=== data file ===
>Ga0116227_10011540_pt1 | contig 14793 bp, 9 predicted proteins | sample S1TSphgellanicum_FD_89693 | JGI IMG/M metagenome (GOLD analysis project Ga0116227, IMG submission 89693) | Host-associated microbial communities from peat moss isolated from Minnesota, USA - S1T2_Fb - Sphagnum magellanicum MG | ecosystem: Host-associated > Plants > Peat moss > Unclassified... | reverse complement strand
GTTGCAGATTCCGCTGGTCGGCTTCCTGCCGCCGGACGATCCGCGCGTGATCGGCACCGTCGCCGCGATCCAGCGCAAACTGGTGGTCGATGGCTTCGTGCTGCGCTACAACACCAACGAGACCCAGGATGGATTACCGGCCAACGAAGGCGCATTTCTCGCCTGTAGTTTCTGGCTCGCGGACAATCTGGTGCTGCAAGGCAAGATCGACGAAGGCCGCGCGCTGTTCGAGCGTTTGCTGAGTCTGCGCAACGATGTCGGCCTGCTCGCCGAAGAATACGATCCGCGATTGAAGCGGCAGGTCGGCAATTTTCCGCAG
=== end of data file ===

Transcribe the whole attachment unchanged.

>Ga0116227_10011540_pt1 | contig 14793 bp, 9 predicted proteins | sample S1TSphgellanicum_FD_89693 | JGI IMG/M metagenome (GOLD analysis project Ga0116227, IMG submission 89693) | Host-associated microbial communities from peat moss isolated from Minnesota, USA - S1T2_Fb - Sphagnum magellanicum MG | ecosystem: Host-associated > Plants > Peat moss > Unclassified... | reverse complement strand
GTTGCAGATTCCGCTGGTCGGCTTCCTGCCGCCGGACGATCCGCGCGTGATCGGCACCGTCGCCGCGATCCAGCGCAAACTGGTGGTCGATGGCTTCGTGCTGCGCTACAACACCAACGAGACCCAGGATGGATTACCGGCCAACGAAGGCGCATTTCTCGCCTGTAGTTTCTGGCTCGCGGACAATCTGGTGCTGCAAGGCAAGATCGACGAAGGCCGCGCGCTGTTCGAGCGTTTGCTGAGTCTGCGCAACGATGTCGGCCTGCTCGCCGAAGAATACGATCCGCGATTGAAGCGGCAGGTCGGCAATTTTCCGCAG